The Seeker

A Meta-Cognitive Journal About Writing… Plus Other Stuff

Back to School– Day 3

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We got off to a running start here at Skidmore–I had two pieces of fiction to read and review as soon as I showed up on Sunday afternoon.  So we’re in full swing already.  This is really the only way to do it; start hard and keep charging.  It’s important to get that established early, too, because despite all the time we have, we don’t really have too much time.

I was hoping that I would land just about in the middle of the ability level for my workshop (I auditioned for and was placed in Advanced Fiction).  I wanted to show that I have some skills, but also that I still have plenty to learn.  Judging by the work I’ve read from my classmates thus far, I missed my mark.  I’m a bit below the middle of the ability level.  But that’s all cool.  Having to stretch myself more than expected may well mean that I’ll grow further, faster than expected.  That will make me a happy writer.  But I’ve got some classmates who have produced some deep, solid, multi-layered pieces that show excellent command of fiction skills–and their pieces were merely rough drafts!  I recall thinking the same thing early in my experience at Northwestern, and that ended up lighting a serious fire under my buns, deeping my desire to become a better writer as quickly as I could.  Nonetheless, the piece I have submitted for this round of workshopping is the deepest, solidest, most multi-layered piece of fiction I have written, and shows just about every fiction skill I have command of.  I know without doubt that I have taken the piece as far as I can take it.  I’ll be leaning on my classmates to help me find ways to take it further.  I’m anxious for all this to unfold, but I’m going to have to find a way to deal with all that excitedness since my turn to workshop won’t come around until late next week.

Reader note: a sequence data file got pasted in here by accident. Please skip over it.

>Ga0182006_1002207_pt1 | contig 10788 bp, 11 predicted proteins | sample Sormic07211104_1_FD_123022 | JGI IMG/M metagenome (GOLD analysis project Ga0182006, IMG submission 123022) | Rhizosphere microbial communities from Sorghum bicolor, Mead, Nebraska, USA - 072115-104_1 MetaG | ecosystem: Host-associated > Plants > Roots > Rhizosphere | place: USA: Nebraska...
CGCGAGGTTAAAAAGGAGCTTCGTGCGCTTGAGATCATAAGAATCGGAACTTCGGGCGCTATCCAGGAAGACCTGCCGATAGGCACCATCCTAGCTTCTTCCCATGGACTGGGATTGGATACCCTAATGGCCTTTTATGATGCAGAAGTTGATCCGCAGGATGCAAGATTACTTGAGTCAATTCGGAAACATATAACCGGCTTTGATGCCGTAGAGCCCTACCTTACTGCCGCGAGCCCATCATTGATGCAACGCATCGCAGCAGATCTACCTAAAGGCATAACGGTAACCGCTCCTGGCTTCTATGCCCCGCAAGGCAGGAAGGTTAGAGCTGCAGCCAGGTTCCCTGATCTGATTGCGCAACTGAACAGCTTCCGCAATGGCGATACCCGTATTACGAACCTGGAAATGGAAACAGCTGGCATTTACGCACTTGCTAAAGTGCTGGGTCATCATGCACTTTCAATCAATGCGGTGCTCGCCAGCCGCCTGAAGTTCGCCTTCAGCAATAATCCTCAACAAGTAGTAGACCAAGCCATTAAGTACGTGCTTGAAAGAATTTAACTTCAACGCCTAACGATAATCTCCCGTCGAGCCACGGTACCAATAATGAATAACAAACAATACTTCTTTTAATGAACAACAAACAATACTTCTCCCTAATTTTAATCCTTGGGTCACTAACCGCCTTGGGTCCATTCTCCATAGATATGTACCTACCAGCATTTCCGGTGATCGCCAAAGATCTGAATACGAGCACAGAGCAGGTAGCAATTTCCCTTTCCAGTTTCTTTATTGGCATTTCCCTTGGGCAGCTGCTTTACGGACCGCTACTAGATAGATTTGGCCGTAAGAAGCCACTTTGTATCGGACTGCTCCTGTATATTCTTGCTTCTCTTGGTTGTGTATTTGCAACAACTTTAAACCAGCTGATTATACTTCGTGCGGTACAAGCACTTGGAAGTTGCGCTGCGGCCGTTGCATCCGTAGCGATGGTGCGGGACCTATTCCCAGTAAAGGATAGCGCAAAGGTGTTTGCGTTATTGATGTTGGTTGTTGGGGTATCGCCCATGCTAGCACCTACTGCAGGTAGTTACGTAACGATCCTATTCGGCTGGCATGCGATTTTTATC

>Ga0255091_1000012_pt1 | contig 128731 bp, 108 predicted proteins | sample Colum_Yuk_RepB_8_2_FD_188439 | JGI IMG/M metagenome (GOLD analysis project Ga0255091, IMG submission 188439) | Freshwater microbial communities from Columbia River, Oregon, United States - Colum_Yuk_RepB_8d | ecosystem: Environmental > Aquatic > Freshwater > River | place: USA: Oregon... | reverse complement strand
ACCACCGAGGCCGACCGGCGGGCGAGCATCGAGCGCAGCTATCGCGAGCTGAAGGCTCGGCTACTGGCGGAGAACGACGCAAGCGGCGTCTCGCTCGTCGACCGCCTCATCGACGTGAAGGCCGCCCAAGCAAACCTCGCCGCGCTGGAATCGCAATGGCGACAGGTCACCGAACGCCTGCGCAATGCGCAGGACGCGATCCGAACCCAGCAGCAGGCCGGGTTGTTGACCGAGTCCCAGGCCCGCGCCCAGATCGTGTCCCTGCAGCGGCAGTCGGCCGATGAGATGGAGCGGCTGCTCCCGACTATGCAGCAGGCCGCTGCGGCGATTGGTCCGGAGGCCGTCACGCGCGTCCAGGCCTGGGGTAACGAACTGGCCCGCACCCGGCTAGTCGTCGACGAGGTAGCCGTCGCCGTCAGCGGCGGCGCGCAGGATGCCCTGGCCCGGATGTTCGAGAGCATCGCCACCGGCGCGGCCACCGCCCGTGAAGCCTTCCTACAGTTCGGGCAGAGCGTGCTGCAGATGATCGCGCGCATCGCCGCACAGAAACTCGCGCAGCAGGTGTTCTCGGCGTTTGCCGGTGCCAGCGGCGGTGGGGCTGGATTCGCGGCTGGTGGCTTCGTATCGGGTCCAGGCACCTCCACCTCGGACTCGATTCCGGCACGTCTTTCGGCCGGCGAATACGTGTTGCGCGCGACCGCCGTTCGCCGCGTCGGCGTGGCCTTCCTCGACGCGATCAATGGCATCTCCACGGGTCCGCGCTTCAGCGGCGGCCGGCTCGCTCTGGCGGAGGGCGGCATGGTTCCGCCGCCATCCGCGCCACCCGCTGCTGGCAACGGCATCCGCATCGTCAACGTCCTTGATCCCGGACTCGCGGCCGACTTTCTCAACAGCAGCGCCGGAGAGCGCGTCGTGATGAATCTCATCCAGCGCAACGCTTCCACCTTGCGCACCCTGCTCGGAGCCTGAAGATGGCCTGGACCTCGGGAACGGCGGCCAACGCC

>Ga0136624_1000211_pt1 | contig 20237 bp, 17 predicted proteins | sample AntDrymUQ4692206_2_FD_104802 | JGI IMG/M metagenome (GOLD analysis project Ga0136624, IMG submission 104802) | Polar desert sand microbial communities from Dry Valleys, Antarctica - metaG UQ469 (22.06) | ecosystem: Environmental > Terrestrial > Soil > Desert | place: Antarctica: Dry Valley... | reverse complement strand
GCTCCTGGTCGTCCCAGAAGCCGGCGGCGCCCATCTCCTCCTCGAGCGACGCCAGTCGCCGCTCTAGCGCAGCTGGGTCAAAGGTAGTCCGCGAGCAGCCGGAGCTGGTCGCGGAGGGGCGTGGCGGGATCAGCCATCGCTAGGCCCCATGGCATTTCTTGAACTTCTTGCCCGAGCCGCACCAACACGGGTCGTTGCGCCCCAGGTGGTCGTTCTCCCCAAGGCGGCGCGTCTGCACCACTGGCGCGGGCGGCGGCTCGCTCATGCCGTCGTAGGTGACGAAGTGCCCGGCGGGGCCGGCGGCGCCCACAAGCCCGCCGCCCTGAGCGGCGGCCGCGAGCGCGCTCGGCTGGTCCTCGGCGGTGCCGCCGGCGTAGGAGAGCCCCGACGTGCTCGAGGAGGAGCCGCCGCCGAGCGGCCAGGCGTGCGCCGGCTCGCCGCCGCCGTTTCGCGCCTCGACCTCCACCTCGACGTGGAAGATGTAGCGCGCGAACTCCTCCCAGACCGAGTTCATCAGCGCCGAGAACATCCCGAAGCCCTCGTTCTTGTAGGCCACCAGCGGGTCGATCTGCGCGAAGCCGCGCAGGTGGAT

I commented previously that I think the vibes will be groovin’ from the various genres represented here.  I think we all can only benefit from being in the company of minds who don’t write what we personally write.  I’m getting the feeling, though, that I may be in the minority of those who hold a similar belief.  This is all becoming apparent to me by the reactions to the readings we have attended.  Some of my fiction cronies complained that last night’s poetry reading was dull, or that they couldn’t follow the poems, or that they quickly lost interest.  On the flip side, at least one poet told me that she really didn’t like the fiction reader or her material.  I found both to be worth the time, though it took me about half the reading to warm up to the fiction writer.

This rivalry between genres is nothing new.  The poets feel misunderstood, the fiction and creative nonfiction writers are scared to death of writing poems, the fiction writers resent the creative nonfiction writers because they have little regard for plot and point of view, the nonfiction writers are angry that the fiction writers get more attention (hell, the nonfiction writers are angry at anybody who would dare ask “If it’s nonfiction, how can it be creative?”).  I went through it first-hand at Northwestern, and of course fell on the side of the CNFers.  But I write in all three genres, so I don’t really have a “side” now.  I understand enough about poetry and fiction to feel comfortable critiquing and creating with poets and fictioneers, but my heart remains most true to CNF, wherein I received 75% of my training.  Ultimately, it doesn’t matter.  Effective writing makes use of all three genres.

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Written by seeker70

July 6, 2011 at 8:14 pm

Posted in Uncategorized

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